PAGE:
Review: Hal Jordan and the Green Lantern Corps Vol. 3: Quest for Hope (Rebirth) trade paperback (DC Comics)

April 8, 2018

The Rebirth Hal Jordan and the Green Lantern Corps Vol. 3: Quest for Hope is a fine return to form for the Robert Venditti-lead Green Lantern franchise. This particular series started strong with an epic first volume, but then faltered with a second book that didn't add much to the story. With this third book, Venditti's ideas seem to be bubbling over; the four-part "Quest for Hope" itself swings far and wide from what the premise of the story seems to be, giving the tale a wonderful crazed, unpredictable quality. Venditti follows that with another four-parter that reminds of some of the wild multi-front wars of Venditti's New 52 run. In short Quest for Hope demonstrates Venditti back on the right track, with only a couple minor hiccups along the way.

[Review contains spoilers]

Quest for Hope starts out about how you'd expect, with Hal Jordan and Kyle Rayner off to find Blue Lantern Saint Walker (formerly kidnapped by Sinestro, though that's ignored here). They find and rescue him after a de rigueur fight scene, and at the outset it seemed this book would follow Hal Jordan and the Green Lantern Corps Vol. 2: Bottled Light's path -- some predictable character developments couched in generally inconsequential action sequences. But in the third chapter, Venditti abandons the main "Quest for Hope" story almost entirely, for a gory issue-long sequence in which Green Lantern Guy Gardner is nearly beaten to a pulp testing his mettle against Sinestro Corpsman Arkillo.

Both of these are fan favorite characters, and in a kind of meta "action figure showdown," Venditti challenges the popular idea that Arkillo is the Sinestro Corps analogue of Kilowog, and instead posits Arkillo and Guy as doppelgängers. There may be some predictability here too -- as one might expect, after the fight Guy and Arkillo become Corps partners -- but it remains that Venditti's issue (drawn by Rafa Sandoval) is unexpectedly brutal (of the kind of thing we might've expected from Peter Tomasi). Moreover, Venditti overlays the battle with Guy's memories of being abused by his father (made null in the New 52 continuity but apparently brought back now), adding a powerful subtext to how and why Guy Gardner fights and what goes through his mind when he does. In three volumes, Venditti's depictions of Guy have been so strong that if Venditti decided to jettison the rest and just write a Guy Gardner series, I'd be first in line for it.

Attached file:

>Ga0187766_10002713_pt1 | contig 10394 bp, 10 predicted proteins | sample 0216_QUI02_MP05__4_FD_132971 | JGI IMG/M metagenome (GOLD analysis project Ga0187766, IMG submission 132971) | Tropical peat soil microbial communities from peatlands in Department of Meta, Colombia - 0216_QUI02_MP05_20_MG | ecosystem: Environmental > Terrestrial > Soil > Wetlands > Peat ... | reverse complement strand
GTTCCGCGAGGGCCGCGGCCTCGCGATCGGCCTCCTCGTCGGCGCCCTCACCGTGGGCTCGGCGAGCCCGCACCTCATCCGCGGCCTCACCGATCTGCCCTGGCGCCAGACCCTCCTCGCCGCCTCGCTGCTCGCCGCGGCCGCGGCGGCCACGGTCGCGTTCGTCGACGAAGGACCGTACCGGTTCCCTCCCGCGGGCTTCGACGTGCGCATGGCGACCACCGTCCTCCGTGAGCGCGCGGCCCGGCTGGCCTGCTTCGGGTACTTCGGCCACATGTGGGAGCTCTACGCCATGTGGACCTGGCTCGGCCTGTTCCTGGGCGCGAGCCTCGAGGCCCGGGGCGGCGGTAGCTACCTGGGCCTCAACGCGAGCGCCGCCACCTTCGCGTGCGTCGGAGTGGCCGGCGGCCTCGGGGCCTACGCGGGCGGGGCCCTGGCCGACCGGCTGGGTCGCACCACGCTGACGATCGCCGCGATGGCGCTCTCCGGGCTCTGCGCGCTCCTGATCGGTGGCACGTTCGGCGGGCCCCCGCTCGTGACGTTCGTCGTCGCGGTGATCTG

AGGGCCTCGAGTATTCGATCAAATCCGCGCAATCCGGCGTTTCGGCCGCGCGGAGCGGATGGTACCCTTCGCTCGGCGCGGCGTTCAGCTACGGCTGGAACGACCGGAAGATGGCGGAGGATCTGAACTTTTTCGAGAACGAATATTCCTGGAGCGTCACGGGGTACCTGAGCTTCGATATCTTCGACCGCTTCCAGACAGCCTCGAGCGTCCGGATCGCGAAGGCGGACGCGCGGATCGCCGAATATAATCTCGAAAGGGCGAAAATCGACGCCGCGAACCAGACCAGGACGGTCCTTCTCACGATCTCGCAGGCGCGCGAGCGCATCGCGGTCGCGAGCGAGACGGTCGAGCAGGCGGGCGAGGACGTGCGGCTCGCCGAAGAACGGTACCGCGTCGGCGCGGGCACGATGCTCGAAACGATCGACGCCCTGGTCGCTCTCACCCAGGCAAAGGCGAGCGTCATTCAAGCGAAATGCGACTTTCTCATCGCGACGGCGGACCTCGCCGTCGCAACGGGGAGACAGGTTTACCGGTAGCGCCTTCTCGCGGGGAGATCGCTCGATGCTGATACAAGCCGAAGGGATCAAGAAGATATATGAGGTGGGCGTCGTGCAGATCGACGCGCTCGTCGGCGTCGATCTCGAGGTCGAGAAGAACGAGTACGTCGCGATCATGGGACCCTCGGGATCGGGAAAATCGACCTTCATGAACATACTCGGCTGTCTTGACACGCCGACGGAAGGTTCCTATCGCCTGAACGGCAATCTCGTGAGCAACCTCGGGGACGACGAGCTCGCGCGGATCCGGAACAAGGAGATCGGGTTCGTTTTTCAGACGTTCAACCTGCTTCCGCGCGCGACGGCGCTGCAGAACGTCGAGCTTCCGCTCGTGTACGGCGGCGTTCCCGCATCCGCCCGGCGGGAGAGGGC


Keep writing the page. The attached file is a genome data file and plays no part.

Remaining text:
This goodwill follows through the end of "Quest for Hope" and into "The Prism of Time," which rises head and shoulders above first because it prominently features Sinestro Corpsman "Space Ape" and second because it brings in Time Master (and "Legend of Tomorrow") Rip Hunter -- it's a Green Lantern time travel story. Though there's just one enemy here, when Venditti and Sandoval have Hal Jordan high above Mogo drawing fire from crystalized space birds while the Corps prepares to strike, I was reminded of Venditti and Billy Tan's Durlan war, for instance. The story is bold and action-packed with different levels to its central mystery, and I thought Venditti did well in creating a couple new villains here who could challenge the Corps again, letting alone using Rip Hunter.

"Prism of Time" does feel an issue too long, as Venditti has the characters restate their motives again and also takes a couple unnecessary pages on the history of the Corps. When the Lantern rings don't work against the space birds, John Stewart orders the Corps to remove their rings -- a nonsensical moment, as Venditti should know, because there's nothing that prevents a Lantern from using other weapons even with a ring on. Continuity is a bit confused, as affects all of Rebirth -- Venditti makes a reference to John being in the Justice League, which, depending, never happened -- and we still don't understand the "good" Sinestro Corps' motivations, as with the former serial killer who now, for some reason, wants to make "restitution" for his victims. Despite a fair story, "Prism" feels a little lesser under V Ken Marion's more standard figures than Rafa Sandoval's expansive approach. At least two covers spoil the last page of their respective issues, taking some wind out of the story.

As well, obviously the revelation of the time-travelling Sarko's parentage is surprising, but Venditti has Kyle Rayner way too upset about the death of his adult son from the future that he never knew who came to the past to kill them all. Overall I wasn't impressed with Venditti's writing of Kyle, neither how Hal teases him (which didn't seem true to their earlier encounters), nor that apropos of nothing Kyle starts up a goofy flirtation with old girlfriend Soranik Natu, which she goofily reciprocates. Kyle, I think Venditti has forgotten, has just been through hell in Omega Men and Soranik is leader of the Sinestro Corps, and their acting like school children seemed a disservice to both of them.


On the whole, however, Hal Jordan and the Green Lantern Corps Vol. 3: Quest for Hope is the right direction for this book, emphasizing the new -- new villains, new partnerships. Robert Venditti doesn't have all that much time left, and I'm eager to see him build on this momentum toward the kind of truly widescreen Green Lantern story that I know he can deliver.

[Includes original covers and variant covers by Kevin Nowlan]

Summary
Review Date
Reviewed Item
Hal Jordan and the Green Lantern Corps Vol. 3: Quest for Hope
Author Rating
4 (scale of 1 to 5)

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